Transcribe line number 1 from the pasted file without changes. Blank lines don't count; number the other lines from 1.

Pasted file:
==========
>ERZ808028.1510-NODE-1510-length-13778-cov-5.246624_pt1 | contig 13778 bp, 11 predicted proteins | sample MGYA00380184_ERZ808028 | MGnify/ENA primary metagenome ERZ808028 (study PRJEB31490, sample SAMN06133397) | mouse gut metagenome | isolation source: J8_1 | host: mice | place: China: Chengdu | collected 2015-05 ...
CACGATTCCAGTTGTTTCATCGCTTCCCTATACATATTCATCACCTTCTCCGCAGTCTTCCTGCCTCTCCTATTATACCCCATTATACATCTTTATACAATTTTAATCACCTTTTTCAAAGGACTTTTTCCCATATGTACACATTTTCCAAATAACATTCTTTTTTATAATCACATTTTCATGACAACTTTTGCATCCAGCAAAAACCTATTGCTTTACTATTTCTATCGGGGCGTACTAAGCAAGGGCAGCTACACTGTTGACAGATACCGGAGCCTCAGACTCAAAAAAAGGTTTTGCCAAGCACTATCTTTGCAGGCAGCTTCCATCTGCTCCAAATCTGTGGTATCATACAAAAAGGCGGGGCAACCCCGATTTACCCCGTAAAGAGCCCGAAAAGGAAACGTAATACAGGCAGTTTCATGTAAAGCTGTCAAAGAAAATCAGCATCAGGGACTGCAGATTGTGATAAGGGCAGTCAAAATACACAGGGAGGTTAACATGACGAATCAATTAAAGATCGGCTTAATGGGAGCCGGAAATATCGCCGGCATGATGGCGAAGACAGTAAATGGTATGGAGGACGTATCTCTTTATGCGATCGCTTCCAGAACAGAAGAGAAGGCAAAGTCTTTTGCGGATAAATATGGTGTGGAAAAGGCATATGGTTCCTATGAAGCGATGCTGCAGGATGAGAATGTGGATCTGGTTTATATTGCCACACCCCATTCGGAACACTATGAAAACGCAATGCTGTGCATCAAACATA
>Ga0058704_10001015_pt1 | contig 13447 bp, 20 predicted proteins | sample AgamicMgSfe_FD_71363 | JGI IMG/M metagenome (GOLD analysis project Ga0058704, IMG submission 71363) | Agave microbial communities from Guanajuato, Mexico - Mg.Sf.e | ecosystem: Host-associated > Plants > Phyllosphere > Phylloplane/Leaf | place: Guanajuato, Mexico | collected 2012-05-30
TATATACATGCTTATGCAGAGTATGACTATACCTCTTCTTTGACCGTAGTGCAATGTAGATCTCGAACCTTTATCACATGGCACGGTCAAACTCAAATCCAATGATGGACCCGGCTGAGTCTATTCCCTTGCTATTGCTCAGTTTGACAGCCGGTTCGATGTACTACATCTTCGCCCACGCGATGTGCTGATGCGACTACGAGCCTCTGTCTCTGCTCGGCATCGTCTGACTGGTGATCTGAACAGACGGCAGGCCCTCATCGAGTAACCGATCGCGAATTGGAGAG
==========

>ERZ808028.1510-NODE-1510-length-13778-cov-5.246624_pt1 | contig 13778 bp, 11 predicted proteins | sample MGYA00380184_ERZ808028 | MGnify/ENA primary metagenome ERZ808028 (study PRJEB31490, sample SAMN06133397) | mouse gut metagenome | isolation source: J8_1 | host: mice | place: China: Chengdu | collected 2015-05 ...